April 1, 2002–September 30, 2002
Office of the Inspector General
The OIG is a statutorily created independent entity whose mission is to detect and deter waste, fraud, abuse, and misconduct in Department programs and personnel and to promote economy and efficiency in Department operations. The Inspector General (IG), who is appointed by the President subject to Senate confirmation, reports to the Attorney General and Congress.
The OIG investigates alleged violations of criminal and civil laws, regulations, and ethical standards arising from the conduct of Department employees in their numerous and diverse activities. The OIG also audits and inspects Department programs and assists management in promoting integrity, economy, efficiency, and effectiveness.
The OIG consists of the Immediate Office of the IG and the following divisions and offices:
Audit Division is responsible for independent audits of Department programs, computer systems, and financial statements.
Investigations Division is responsible for investigating allegations of bribery, fraud, abuse, civil rights violations, and violations of other criminal laws and administrative procedures that govern Department employees, contractors, and grantees.
Evaluation and Inspections Division provides an alternative mechanism to traditional audits and investigations to review Department programs and activities.
Office of Oversight and Review blends the skills of attorneys, investigators, and program analysts to investigate or review sensitive matters involving Department programs or employees.
Management and Planning Division assists the OIG by providing services in the areas of planning, budget, finance, quality assurance, personnel, training, procurement, automated data processing, and computer network communications.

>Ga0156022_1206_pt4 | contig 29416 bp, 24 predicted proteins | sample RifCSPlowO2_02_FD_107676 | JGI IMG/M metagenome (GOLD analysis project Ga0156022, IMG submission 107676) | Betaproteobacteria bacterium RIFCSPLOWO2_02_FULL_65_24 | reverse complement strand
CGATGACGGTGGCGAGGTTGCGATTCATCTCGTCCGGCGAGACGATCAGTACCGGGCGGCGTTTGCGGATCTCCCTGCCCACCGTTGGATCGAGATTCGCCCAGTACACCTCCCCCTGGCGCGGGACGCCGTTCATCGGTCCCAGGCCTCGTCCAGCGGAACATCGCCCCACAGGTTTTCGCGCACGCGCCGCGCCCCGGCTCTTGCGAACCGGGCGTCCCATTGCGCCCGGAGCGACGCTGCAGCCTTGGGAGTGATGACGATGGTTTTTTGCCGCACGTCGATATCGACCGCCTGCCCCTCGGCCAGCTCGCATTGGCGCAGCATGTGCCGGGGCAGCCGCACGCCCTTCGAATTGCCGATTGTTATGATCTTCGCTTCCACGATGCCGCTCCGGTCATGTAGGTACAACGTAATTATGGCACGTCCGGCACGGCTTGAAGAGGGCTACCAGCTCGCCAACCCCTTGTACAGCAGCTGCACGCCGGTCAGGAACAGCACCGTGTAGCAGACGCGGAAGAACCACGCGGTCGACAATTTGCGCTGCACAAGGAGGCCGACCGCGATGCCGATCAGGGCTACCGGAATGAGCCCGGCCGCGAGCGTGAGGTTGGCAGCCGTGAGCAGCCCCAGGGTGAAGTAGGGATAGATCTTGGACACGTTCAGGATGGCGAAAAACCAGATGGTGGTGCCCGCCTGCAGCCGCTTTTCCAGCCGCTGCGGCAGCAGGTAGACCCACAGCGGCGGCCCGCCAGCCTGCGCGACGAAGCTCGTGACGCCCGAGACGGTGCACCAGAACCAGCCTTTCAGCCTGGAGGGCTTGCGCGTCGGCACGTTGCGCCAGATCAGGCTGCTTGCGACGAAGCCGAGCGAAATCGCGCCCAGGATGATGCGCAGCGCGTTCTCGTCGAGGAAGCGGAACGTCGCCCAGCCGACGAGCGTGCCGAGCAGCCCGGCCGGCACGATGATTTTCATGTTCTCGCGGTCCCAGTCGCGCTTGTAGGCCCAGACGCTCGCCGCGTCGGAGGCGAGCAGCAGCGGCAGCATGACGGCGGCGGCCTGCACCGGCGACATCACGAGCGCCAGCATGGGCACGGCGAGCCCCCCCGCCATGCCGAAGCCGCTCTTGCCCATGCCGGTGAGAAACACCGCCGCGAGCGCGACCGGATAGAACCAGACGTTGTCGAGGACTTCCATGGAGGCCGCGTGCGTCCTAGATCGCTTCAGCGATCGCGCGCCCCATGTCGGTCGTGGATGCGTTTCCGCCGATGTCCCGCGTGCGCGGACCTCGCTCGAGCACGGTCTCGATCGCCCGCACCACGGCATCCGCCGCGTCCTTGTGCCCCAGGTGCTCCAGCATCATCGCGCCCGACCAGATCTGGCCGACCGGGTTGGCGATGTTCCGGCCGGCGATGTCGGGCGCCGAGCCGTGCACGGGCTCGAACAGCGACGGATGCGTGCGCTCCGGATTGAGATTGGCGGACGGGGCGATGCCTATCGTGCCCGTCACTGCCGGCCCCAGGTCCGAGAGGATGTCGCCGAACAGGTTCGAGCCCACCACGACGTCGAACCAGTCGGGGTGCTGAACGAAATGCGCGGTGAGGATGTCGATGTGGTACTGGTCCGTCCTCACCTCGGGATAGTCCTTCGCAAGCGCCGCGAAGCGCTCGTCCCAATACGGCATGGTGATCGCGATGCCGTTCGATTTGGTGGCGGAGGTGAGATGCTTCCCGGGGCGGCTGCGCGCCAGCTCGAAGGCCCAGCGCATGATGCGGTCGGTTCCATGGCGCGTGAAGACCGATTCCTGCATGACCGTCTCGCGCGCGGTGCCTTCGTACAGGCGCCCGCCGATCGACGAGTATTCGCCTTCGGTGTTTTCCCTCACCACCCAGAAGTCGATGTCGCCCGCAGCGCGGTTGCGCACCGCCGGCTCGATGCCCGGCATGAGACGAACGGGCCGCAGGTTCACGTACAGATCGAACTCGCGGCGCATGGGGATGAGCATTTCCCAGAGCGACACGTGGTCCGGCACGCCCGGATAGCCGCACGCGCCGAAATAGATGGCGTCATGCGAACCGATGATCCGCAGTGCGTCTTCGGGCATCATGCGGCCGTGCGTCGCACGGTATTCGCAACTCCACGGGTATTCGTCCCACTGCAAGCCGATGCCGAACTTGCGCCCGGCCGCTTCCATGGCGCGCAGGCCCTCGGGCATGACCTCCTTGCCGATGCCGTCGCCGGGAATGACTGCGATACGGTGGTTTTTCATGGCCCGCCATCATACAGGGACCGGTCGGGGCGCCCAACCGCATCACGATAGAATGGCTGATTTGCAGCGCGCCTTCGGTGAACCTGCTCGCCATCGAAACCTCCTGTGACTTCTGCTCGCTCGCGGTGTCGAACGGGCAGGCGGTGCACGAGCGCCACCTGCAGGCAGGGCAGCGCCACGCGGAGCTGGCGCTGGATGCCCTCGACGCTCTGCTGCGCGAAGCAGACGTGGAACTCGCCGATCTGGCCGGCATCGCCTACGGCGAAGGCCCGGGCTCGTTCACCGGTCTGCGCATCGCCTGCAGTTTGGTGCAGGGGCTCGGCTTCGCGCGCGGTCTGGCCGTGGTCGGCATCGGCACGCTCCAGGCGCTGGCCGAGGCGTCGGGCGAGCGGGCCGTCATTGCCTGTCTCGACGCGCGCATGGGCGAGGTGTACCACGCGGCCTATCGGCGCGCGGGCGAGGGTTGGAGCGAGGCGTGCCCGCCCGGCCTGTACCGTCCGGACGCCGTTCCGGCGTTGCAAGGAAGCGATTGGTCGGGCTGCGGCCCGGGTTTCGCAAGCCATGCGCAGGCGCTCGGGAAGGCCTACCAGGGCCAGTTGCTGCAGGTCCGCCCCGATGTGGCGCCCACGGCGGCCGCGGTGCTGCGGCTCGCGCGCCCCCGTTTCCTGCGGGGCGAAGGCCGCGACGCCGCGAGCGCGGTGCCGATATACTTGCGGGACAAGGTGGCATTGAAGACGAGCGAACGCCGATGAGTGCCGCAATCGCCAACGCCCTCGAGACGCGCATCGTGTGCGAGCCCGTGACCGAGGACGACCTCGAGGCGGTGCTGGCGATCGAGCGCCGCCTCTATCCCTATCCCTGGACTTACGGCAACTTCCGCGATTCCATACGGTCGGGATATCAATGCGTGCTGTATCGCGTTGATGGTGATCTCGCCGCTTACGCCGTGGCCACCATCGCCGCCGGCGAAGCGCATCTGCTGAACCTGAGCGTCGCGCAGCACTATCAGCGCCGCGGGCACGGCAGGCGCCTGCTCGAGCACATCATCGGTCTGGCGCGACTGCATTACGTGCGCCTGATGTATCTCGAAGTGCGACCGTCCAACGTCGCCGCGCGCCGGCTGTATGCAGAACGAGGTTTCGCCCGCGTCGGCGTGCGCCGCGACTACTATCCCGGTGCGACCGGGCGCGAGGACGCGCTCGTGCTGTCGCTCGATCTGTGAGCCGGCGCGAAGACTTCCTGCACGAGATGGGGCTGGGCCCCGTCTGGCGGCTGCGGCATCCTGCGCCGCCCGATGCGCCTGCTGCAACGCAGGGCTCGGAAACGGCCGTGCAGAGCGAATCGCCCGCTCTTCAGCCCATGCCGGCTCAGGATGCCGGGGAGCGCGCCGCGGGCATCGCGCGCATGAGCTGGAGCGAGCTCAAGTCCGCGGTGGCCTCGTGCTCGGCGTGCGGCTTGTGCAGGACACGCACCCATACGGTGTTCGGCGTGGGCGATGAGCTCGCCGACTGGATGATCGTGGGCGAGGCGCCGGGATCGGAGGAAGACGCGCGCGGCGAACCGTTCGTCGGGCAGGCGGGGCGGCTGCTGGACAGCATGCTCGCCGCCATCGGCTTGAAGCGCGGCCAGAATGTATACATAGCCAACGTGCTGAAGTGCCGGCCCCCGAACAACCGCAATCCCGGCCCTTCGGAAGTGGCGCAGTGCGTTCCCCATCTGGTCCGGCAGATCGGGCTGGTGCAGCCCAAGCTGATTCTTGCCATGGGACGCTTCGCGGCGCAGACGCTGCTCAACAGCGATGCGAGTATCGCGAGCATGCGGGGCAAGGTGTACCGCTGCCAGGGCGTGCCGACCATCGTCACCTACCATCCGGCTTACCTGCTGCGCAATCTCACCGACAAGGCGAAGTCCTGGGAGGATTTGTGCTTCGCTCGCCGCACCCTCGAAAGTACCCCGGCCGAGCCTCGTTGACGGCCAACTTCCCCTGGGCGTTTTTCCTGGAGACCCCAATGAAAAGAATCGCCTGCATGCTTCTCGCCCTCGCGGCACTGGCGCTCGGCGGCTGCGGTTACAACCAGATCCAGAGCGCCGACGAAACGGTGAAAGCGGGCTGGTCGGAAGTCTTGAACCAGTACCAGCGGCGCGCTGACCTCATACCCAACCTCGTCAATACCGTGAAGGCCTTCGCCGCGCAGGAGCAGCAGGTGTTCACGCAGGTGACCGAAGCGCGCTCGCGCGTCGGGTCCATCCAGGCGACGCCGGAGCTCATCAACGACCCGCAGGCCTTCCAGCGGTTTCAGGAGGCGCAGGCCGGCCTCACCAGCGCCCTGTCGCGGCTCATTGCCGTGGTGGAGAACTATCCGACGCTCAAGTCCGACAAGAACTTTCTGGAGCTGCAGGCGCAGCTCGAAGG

Office of General Counsel provides legal advice to OIG management and staff. In addition, the office drafts memoranda on issues of law; prepares administrative subpoenas; represents the OIG in personnel, contractual, and legal matters; and responds to Freedom of Information Act requests.
The OIG has jurisdiction to review programs and personnel in all Department components, including the FBI, DEA, BOP, INS, USMS, the U.S. Attorneys' Offices (USAOs), and all other Department organizations. Since its creation in 1989, the OIG has had the authority to conduct audits and inspections in all Department components and investigations of employee misconduct in all components except the FBI and DEA.
The OIG carried out its mission during this reporting period with a nationwide workforce of approximately 380 special agents, auditors, inspectors, attorneys, and support staff. In fiscal year (FY) 2002, the OIG received $50.701 million in direct appropriations and earned an additional $3.858 million in reimbursements.
This Semiannual Report to Congress (Report) reviews the accomplishments of the OIG for the 6-month period ending September 30, 2002. As required by Section 5 of the Inspector General Act of 1978 (IG Act), as amended, this Report is submitted no later than October 31, 2002, to the Attorney General for his review. No later than November 30, 2002, the Attorney General is required to forward the Report to Congress along with his Semiannual Management Report to Congress, which presents the Department's position on audit resolution and follow-up activity discussed in the Report.
Information about the OIG and full-text versions of many of its reports are available on the OIG's website at www.usdoj.gov/oig.